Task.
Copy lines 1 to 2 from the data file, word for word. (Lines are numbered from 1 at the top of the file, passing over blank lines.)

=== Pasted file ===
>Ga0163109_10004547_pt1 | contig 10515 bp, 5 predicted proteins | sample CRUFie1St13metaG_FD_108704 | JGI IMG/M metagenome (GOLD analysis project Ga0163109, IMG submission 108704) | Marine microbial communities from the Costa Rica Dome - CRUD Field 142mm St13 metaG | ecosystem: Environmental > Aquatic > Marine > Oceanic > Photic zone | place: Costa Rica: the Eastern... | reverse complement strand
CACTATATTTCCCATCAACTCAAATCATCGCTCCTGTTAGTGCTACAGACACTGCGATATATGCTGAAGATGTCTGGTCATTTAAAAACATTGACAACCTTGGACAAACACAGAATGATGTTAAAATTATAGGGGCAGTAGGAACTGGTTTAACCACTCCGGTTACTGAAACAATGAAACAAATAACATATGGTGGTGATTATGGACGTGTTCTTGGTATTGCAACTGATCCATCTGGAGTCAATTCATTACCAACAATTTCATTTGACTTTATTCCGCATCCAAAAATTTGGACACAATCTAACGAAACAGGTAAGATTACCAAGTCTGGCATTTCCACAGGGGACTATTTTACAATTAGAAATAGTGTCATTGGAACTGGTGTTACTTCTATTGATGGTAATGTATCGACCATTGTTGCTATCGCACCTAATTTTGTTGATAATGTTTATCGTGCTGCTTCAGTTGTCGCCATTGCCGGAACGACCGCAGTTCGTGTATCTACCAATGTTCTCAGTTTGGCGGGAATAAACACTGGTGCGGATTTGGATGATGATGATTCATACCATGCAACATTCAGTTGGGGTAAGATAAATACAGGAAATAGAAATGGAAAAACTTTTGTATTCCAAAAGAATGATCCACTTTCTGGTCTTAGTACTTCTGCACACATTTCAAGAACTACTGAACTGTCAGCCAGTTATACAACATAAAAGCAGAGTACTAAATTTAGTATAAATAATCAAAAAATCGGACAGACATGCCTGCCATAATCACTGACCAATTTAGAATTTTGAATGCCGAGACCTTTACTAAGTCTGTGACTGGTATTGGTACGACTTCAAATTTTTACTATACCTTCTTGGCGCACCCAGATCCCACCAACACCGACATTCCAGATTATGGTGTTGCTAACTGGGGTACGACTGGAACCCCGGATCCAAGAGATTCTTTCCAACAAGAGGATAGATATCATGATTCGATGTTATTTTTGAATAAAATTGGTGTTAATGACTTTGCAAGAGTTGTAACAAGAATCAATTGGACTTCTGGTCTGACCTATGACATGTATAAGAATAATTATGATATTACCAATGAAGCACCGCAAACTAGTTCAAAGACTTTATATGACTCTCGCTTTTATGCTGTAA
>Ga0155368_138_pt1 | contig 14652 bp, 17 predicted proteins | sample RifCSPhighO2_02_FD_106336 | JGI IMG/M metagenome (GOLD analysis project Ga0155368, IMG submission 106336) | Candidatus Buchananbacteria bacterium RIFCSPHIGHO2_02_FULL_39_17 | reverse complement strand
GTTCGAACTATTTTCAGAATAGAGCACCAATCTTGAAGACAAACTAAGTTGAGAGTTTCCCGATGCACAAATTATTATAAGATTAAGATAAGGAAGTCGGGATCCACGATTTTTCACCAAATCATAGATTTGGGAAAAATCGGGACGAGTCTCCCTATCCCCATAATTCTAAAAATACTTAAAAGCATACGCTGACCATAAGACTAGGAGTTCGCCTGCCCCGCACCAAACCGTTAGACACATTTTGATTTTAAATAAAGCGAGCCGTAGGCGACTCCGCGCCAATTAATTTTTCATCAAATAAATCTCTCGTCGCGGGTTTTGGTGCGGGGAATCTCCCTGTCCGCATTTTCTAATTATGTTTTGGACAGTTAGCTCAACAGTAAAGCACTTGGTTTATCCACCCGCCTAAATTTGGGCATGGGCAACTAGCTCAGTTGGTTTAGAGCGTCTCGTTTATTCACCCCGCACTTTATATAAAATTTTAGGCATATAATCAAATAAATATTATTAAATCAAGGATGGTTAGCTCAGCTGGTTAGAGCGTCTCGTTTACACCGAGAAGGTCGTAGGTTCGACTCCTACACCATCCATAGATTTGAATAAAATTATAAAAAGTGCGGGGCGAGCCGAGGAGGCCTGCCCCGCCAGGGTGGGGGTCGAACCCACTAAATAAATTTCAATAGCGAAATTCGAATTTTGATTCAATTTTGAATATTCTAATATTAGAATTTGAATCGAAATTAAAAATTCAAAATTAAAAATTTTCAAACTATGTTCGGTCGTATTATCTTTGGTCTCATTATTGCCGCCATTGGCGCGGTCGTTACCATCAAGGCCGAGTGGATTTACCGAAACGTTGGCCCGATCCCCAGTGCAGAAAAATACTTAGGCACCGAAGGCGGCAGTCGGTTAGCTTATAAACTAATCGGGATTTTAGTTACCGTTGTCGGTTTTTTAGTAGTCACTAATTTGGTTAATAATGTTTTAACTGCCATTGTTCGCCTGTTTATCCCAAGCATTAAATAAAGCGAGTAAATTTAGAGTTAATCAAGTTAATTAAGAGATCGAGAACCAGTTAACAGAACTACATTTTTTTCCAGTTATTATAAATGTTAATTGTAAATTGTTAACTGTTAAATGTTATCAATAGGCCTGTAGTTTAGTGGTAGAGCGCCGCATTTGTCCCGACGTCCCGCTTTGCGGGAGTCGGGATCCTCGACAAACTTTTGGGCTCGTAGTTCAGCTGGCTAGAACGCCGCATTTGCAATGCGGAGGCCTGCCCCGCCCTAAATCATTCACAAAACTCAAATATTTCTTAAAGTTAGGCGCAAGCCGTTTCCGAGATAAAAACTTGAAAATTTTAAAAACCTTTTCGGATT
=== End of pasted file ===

>Ga0163109_10004547_pt1 | contig 10515 bp, 5 predicted proteins | sample CRUFie1St13metaG_FD_108704 | JGI IMG/M metagenome (GOLD analysis project Ga0163109, IMG submission 108704) | Marine microbial communities from the Costa Rica Dome - CRUD Field 142mm St13 metaG | ecosystem: Environmental > Aquatic > Marine > Oceanic > Photic zone | place: Costa Rica: the Eastern... | reverse complement strand
CACTATATTTCCCATCAACTCAAATCATCGCTCCTGTTAGTGCTACAGACACTGCGATATATGCTGAAGATGTCTGGTCATTTAAAAACATTGACAACCTTGGACAAACACAGAATGATGTTAAAATTATAGGGGCAGTAGGAACTGGTTTAACCACTCCGGTTACTGAAACAATGAAACAAATAACATATGGTGGTGATTATGGACGTGTTCTTGGTATTGCAACTGATCCATCTGGAGTCAATTCATTACCAACAATTTCATTTGACTTTATTCCGCATCCAAAAATTTGGACACAATCTAACGAAACAGGTAAGATTACCAAGTCTGGCATTTCCACAGGGGACTATTTTACAATTAGAAATAGTGTCATTGGAACTGGTGTTACTTCTATTGATGGTAATGTATCGACCATTGTTGCTATCGCACCTAATTTTGTTGATAATGTTTATCGTGCTGCTTCAGTTGTCGCCATTGCCGGAACGACCGCAGTTCGTGTATCTACCAATGTTCTCAGTTTGGCGGGAATAAACACTGGTGCGGATTTGGATGATGATGATTCATACCATGCAACATTCAGTTGGGGTAAGATAAATACAGGAAATAGAAATGGAAAAACTTTTGTATTCCAAAAGAATGATCCACTTTCTGGTCTTAGTACTTCTGCACACATTTCAAGAACTACTGAACTGTCAGCCAGTTATACAACATAAAAGCAGAGTACTAAATTTAGTATAAATAATCAAAAAATCGGACAGACATGCCTGCCATAATCACTGACCAATTTAGAATTTTGAATGCCGAGACCTTTACTAAGTCTGTGACTGGTATTGGTACGACTTCAAATTTTTACTATACCTTCTTGGCGCACCCAGATCCCACCAACACCGACATTCCAGATTATGGTGTTGCTAACTGGGGTACGACTGGAACCCCGGATCCAAGAGATTCTTTCCAACAAGAGGATAGATATCATGATTCGATGTTATTTTTGAATAAAATTGGTGTTAATGACTTTGCAAGAGTTGTAACAAGAATCAATTGGACTTCTGGTCTGACCTATGACATGTATAAGAATAATTATGATATTACCAATGAAGCACCGCAAACTAGTTCAAAGACTTTATATGACTCTCGCTTTTATGCTGTAA